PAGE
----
A river runs through it — and keeps the Amazon’s bird species diverse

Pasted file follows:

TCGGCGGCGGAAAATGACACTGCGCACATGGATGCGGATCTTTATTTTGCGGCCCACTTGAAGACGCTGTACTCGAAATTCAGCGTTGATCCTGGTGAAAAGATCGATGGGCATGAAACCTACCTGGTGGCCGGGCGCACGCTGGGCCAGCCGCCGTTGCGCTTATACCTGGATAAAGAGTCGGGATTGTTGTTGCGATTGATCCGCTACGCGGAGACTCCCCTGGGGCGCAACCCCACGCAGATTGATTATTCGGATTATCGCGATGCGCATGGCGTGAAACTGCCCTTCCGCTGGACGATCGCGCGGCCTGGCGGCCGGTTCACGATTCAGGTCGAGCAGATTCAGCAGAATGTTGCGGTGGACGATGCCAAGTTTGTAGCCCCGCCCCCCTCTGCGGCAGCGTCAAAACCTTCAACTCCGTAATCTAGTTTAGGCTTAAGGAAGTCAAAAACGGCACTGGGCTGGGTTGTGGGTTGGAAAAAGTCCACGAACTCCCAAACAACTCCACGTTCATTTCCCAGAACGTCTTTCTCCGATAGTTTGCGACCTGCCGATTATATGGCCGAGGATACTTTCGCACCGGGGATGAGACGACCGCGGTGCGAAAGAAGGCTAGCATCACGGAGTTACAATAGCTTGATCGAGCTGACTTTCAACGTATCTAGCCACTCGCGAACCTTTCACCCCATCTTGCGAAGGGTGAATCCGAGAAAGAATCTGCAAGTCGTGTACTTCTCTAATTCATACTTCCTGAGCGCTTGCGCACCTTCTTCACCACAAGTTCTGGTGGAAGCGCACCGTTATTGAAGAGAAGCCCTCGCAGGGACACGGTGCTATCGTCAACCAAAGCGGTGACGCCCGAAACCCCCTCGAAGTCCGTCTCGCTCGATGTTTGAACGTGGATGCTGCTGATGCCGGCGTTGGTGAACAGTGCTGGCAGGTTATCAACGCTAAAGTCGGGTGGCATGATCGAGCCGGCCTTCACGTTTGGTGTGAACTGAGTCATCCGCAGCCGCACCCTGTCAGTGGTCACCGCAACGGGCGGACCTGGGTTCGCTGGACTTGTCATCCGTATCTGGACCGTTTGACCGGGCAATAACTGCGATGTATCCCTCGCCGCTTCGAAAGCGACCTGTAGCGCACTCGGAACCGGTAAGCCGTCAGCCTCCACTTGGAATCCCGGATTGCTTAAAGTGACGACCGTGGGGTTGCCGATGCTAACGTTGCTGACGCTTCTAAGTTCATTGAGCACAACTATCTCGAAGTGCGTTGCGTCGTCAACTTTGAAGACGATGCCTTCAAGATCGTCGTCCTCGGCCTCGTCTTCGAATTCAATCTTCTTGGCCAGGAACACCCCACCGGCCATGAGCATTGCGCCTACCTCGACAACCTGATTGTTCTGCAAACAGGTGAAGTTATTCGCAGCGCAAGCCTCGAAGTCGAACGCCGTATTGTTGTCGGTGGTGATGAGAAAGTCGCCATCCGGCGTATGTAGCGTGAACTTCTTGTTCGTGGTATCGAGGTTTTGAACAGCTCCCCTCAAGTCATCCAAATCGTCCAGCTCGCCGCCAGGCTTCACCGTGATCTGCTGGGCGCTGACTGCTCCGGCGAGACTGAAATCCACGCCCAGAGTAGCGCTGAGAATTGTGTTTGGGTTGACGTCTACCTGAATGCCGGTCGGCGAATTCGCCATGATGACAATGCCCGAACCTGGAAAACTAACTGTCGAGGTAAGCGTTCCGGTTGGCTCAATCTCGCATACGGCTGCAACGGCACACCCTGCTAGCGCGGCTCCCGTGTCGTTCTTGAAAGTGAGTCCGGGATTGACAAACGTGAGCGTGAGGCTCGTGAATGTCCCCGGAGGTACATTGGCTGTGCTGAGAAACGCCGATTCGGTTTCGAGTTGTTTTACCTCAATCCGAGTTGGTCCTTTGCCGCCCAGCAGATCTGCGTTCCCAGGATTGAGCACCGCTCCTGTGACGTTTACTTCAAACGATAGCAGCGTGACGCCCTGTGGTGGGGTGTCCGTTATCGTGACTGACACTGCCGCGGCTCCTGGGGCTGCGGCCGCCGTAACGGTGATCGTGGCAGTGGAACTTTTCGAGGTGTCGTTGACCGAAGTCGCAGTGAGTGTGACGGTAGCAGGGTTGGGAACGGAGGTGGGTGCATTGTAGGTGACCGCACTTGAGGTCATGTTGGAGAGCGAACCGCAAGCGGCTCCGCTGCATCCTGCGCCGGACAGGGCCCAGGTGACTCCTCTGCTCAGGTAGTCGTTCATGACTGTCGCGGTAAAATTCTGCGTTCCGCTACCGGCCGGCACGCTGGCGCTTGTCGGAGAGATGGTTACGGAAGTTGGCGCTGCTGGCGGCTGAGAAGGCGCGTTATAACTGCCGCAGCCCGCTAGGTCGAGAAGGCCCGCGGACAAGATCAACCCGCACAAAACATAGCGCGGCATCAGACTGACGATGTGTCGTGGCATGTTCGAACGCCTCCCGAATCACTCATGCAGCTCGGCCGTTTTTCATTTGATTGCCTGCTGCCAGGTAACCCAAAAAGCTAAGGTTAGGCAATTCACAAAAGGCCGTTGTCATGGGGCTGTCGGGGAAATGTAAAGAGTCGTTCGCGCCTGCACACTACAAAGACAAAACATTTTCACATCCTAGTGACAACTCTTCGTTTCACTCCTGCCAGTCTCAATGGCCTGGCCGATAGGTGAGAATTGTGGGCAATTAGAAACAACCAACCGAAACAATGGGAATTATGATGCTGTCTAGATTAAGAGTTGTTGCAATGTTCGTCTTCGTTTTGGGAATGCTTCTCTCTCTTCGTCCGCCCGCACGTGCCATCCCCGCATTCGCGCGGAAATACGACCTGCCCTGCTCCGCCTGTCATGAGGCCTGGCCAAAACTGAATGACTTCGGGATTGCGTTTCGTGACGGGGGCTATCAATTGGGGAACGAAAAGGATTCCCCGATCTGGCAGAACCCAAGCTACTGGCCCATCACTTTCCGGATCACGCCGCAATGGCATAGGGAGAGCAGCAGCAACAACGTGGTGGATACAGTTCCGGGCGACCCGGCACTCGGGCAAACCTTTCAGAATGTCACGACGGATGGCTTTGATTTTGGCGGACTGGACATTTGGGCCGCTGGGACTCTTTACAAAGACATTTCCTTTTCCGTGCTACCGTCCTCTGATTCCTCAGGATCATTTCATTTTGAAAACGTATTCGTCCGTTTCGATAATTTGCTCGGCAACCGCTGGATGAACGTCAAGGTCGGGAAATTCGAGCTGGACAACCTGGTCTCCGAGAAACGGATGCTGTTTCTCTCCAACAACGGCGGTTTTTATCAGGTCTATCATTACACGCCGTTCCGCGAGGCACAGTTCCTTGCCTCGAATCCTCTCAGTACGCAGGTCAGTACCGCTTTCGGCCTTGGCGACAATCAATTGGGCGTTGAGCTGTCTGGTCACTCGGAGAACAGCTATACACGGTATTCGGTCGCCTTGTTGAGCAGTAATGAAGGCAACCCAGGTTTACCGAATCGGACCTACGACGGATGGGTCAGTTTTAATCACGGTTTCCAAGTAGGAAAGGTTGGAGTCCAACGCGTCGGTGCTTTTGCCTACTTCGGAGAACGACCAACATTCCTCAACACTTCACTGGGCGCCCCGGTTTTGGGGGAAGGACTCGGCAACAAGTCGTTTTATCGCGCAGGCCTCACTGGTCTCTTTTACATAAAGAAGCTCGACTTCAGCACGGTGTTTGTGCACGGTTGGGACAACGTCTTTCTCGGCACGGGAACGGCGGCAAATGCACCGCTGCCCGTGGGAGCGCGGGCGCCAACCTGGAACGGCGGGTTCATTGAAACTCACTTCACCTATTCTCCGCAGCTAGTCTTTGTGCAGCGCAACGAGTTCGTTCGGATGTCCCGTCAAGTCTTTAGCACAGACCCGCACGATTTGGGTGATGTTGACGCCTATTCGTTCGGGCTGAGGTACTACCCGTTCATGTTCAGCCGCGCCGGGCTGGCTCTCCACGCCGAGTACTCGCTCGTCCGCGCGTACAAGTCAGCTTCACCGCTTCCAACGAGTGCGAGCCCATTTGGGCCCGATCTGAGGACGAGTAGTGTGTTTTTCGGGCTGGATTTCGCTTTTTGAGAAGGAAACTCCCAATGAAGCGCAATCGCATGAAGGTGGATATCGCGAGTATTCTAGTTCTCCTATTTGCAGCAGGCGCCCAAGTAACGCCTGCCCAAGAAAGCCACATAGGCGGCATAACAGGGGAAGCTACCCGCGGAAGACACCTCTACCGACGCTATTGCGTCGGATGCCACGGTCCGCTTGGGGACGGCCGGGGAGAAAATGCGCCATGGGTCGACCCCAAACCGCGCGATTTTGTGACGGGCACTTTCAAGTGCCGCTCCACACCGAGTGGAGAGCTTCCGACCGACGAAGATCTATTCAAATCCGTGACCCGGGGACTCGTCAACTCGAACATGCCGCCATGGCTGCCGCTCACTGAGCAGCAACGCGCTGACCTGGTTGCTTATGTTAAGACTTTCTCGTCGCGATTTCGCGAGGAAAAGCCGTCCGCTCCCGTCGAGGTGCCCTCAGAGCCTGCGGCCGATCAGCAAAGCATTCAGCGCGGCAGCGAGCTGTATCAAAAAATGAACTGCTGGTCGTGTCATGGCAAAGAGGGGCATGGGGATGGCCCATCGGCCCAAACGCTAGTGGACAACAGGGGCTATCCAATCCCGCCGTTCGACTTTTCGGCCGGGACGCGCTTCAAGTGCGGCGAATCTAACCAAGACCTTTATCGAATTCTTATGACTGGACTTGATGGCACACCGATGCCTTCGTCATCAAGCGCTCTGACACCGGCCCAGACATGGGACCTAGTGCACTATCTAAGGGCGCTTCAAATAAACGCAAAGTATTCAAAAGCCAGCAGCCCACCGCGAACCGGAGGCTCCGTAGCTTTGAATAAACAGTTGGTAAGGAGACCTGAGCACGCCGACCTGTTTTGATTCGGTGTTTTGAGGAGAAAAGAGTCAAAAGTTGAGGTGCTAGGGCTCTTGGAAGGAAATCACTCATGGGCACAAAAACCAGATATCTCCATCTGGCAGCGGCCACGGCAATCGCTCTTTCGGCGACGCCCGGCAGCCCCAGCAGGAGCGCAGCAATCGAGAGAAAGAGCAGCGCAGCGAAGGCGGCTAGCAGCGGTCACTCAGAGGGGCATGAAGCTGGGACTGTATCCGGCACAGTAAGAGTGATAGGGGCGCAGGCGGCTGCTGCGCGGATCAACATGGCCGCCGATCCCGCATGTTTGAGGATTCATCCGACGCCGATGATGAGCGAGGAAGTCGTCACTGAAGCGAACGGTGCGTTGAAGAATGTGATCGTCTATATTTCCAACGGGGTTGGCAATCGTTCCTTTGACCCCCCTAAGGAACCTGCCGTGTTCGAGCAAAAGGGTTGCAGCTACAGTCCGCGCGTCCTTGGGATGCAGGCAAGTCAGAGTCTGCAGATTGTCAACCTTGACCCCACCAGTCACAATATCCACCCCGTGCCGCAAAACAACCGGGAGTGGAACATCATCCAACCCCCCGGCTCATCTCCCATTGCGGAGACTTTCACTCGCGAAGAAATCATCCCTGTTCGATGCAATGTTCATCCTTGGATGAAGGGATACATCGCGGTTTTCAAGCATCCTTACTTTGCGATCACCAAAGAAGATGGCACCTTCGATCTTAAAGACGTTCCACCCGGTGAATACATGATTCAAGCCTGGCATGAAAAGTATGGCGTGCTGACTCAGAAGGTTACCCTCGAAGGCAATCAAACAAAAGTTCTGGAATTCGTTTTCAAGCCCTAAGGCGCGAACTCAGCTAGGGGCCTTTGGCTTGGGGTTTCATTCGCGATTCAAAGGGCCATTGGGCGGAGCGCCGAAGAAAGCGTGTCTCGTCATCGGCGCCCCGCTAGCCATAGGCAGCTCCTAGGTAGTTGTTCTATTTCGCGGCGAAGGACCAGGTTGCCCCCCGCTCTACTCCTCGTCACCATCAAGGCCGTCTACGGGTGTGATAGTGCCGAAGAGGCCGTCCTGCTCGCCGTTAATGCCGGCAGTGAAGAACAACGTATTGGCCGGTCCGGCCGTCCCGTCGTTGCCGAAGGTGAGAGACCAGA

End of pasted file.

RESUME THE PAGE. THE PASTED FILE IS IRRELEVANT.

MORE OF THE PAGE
first_imgA new genetic analysis shows that rivers in northeast South America rarely give rise to new bird species, but are important in maintaining existing biodiversity.Researchers found that 86 pairs of the more than 400 endemic bird species in the Rio Negro basin have range boundaries that meet but never overlap, many of them coinciding with either the Rio Negro or the Rio Branco.Amazonian rivers, they conclude, can play two distinct roles in species evolution: their formation may separate populations and create new species directly, and their presence can prevent hybridization or competition between related species that evolved independently and meet at the river.Understanding how the size of a barrier influences its ability to isolate populations genetically will have major implications for how conservationists try to mitigate the effects of habitat fragmentation caused by human activities. Amazonian rivers don’t often drive the creation of new species, but do help maintain distinct populations, according to a study published in the journal Science Advances last month.Amazonian rivers create stark barriers through the landscape and form the edges of many species’ range. But a large-scale genetic analysis in the Rio Negro basin suggests that while rivers have not played a direct role in giving rise to most new bird species, they may be crucial to maintaining them.The Guiana Shield is a region of the South American tectonic plate that includes Guyana, Suriname, French Guiana, Venezuela and parts of Colombia and Brazil, which together harbor high levels of biodiversity, including over 250 endemic bird species. Of these, 86 pairs have range boundaries that meet but never overlap, many of them coinciding with one of two rivers: the Rio Negro and the Rio Branco.Using the most comprehensive genetic and geographical database compiled for any Amazonian river basin to date, Luciano Naka and Robb Brumfield, both from Louisiana State University in Baton Rouge, Louisiana, determined that the majority of pairs were unlikely to have speciated as a direct result of the formation of the two rivers. Most species evolved before the rivers formed, and did not show the pattern of evolutionary relationships expected of species separated suddenly by a physical barrier. But once formed, rivers act as significant barriers that isolate species, a finding that may also apply to man-made barriers such as roads.The caica parrot (Pyrilia caica), one of the more than 400 bird species endemic to the Guiana Shield. Its population is mirrored across the lower Rio Negro and Rio Branco by the closely related orange-cheeked parrot (Pyrilia barrabandi). Image by Luciano N. Naka.“This is a major advance towards understanding the role of rivers as agents of speciation in Amazonia,” says Angelo Capparella, a zoologist at Illinois State University in Normal, Illinois, who was not involved in the study. Previous research has investigated this phenomenon for one or a few species, but large-scale studies have been hampered by a lack of specimens; it took Naka, who is also affiliated with the Federal University of Pernambuco in Recife, Brazil, over a decade to collect the necessary data for birds in the Rio Negro Basin. “The combination of [the] large sample size of paired taxa with the latest in phylogenetic methods … makes for this being a robust study,” says Capparella.For many species of birds, mammals and invertebrates, Amazonian rivers mark the start and end of their range. The pattern is so noticeable, renowned naturalist Alfred Wallace wrote about the phenomenon in his 1852 article, “On the Monkeys of the Amazon”: “the native hunters … always cross over the river when they want to procure particular animals, which are found even on the river’s bank on one side, but never by any chance on the other.”The range of the black nunbird (Monasa atra) ends at the lower Rio Negro. Across the river lives a population of the white-fronted nunbird. The two species shared a common ancestor some 4.5 million years ago. Image by Luciano N. Naka.To understand how this pattern arose, Naka and Brumfield used mitochondrial DNA sequence data from specimens supplied by U.S. and Brazilian ornithological collections to estimate the likely divergence times for 74 pairs of bird species that replace one another along the stretches of the Rio Branco and Rio Negro. They found that the species arose between 240,000 and 8 million years ago. “The ages of each pair span through millions of years,” says Naka, making it very unlikely that a single event could be responsible for separating all pairs.Next, the authors reconstructed the birds’ evolutionary tree to determine patterns of relatedness between pairs. If two species are created by the formation of a river, or other physical barrier, then they would be likely to be each other’s closest relatives, known as “sister taxa.” But this is not the case for birds living in the Guiana Shield. “There are other Amazonian populations that are more closely related to either one of the two taxa studied than its cross-river replacement,” Naka says, indicating that the species probably evolved elsewhere and later met at the river barrier.Further support for this interpretation came from published geomorphological data for the area, which indicates that both rivers are in fact much younger than most of the species included in the study. The Rio Negro formed just 1.2 million years ago, and the Rio Branco is younger still, with evidence that its course changed from northeast to south, reaching its current route through the Guiana Shield just 19,000 years ago, making them far too young to have been the driving factor in the evolution of most bird species pairs.However, 12 taxa pairs that are separated by the upper Rio Negro had diverged around the same time that the river was formed, making it possible that they speciated as a direct result of its formation. “We cannot rule out their common origin,” Naka says.The forests of the Guiana Shield are home to more than 400 endemic bird species. Image by Luciano N. Naka.Amazonian rivers, they conclude, can play two distinct roles in species evolution: their formation may separate populations and create new species directly, and their presence can prevent hybridization or competition between related species that evolved independently and meet at the river.In his 1852 paper, Wallace hypothesized that the width of a river would determine the extent to which species differed on either side. Naka says their results show some tentative support for this hypothesis. “The Rio Negro is a good example showing how the lower and very wide reaches of the river is a barrier for about 80 pairs of avian taxa, and the upper and much narrower reaches only bound the distribution of about 20 pairs,” he says. However, the Rio Branco bucks this trend: it is just 2 kilometers (1.2 miles) wide but acts as a barrier to 40 pairs of birds and several species of primates.Understanding how the size of a barrier influences its ability to isolate populations genetically will have major implications for how conservationists try to mitigate the effects of habitat fragmentation caused by human activities. “Features such as major roads … could be fragmenting bird populations to the point that it will either unleash a new wave of speciation or, more likely, force populations into remnant habitat that is too small for long-term persistence,” Capparella says.This type of study can underpin conservation approaches known as Conserving Nature’s Stage (CNS) that take into account the physical factors that generate and maintain biodiversity when designing nature reserves that will offer a habitat environment in the long term.Banner image of the Rio Branco by Thiago Orsi Laranjeiras.Citation: L. N. Naka, R. T. Brumfield, The dual role of Amazonian rivers in the generation and maintenance of avian diversity. Sci. Adv. 4, eaar8575 (2018). Article published by hayat Amazon Biodiversity, Amazon Conservation, Birds, Evolution, Genetics center_img Popular in the CommunitySponsoredSponsoredOrangutan found tortured and decapitated prompts Indonesia probeEMGIES17 Jan, 2018We will never know the full extent of what this poor Orangutan went through before he died, the same must be done to this evil perpetrator(s) they don’t deserve the air that they breathe this has truly upset me and I wonder for the future for these wonderful creatures. So called ‘Mankind’ has a lot to answer for we are the only ones ruining this world I prefer animals to humans any day of the week.What makes community ecotourism succeed? In Madagascar, location, location, locationScissors1dOther countries should also learn and try to incorporateWhy you should care about the current wave of mass extinctions (commentary)Processor1 DecAfter all, there is no infinite anything in the whole galaxy!Infinite stupidity, right here on earth.The wildlife trade threatens people and animals alike (commentary)Anchor3dUnfortunately I feel The Chinese have no compassion for any living animal. They are a cruel country that as we knowneatbeverything that moves and do not humanily kill these poor animals and insects. They have no health and safety on their markets and they then contract these diseases. Maybe its karma maybe they should look at the way they live and stop using animals for all there so called remedies. DisgustingConservationists welcome China’s wildlife trade banThobolo27 JanChina has consistently been the worlds worst, “ Face of Evil “ in regards our planets flora and fauna survival. In some ways, this is nature trying to fight back. This ban is great, but the rest of the world just cannot allow it to be temporary, because history has demonstrated that once this coronavirus passes, they will in all likelihood, simply revert to been the planets worst Ecco Terrorists. Let’s simply not allow this to happen! How and why they have been able to degrade this planets iconic species, rape the planets rivers, oceans and forests, with apparent impunity, is just mind boggling! Please no more.Probing rural poachers in Africa: Why do they poach?Carrot3dOne day I feel like animals will be more scarce, and I agree with one of my friends, they said that poaching will take over the world, but I also hope notUpset about Amazon fires last year? Focus on deforestation this year (commentary)Bullhorn4dLies and more leisSponsoredSponsoredCoke is again the biggest culprit behind plastic waste in the PhilippinesGrapes7 NovOnce again the article blames companies for the actions of individuals. It is individuals that buy these products, it is individuals that dispose of them improperly. If we want to change it, we have to change, not just create bad guys to blame.Brazilian response to Bolsonaro policies and Amazon fires growsCar4 SepThank you for this excellent report. I feel overwhelmed by the ecocidal intent of the Bolsonaro government in the name of ‘developing’ their ‘God-given’ resources.U.S. allocates first of $30M in grants for forest conservation in SumatraPlanet4dcarrot hella thick ;)Melting Arctic sea ice may be altering winds, weather at equator: studyleftylarry30 JanThe Arctic sea ice seems to be recovering this winter as per the last 10-12 years, good news.Malaysia has the world’s highest deforestation rate, reveals Google forest mapBone27 Sep, 2018Who you’re trying to fool with selective data revelation?You can’t hide the truth if you show historical deforestation for all countries, especially in Europe from 1800s to this day. WorldBank has a good wholesome data on this.Mass tree planting along India’s Cauvery River has scientists worriedSurendra Nekkanti23 JanHi Mongabay. Good effort trying to be objective in this article. I would like to give a constructive feedback which could help in clearing things up.1. It is mentioned that planting trees in village common lands will have negative affects socially and ecologically. There is no need to even have to agree or disagree with it, because, you also mentioned the fact that Cauvery Calling aims to plant trees only in the private lands of the farmers. So, plantation in the common lands doesn’t come into the picture.2.I don’t see that the ecologists are totally against this project, but just they they have some concerns, mainly in terms of what species of trees will be planted. And because there was no direct communication between the ecologists and Isha Foundation, it was not possible for them to address the concerns. As you seem to have spoken with an Isha spokesperson, if you could connect the concerned parties, it would be great, because I see that the ecologists are genuinely interested in making sure things are done the right way.May we all come together and make things happen.Rare Amazon bush dogs caught on camera in BoliviaCarrot1 Feba very good iniciative to be fallowed by the ranchers all overSponsoredlast_img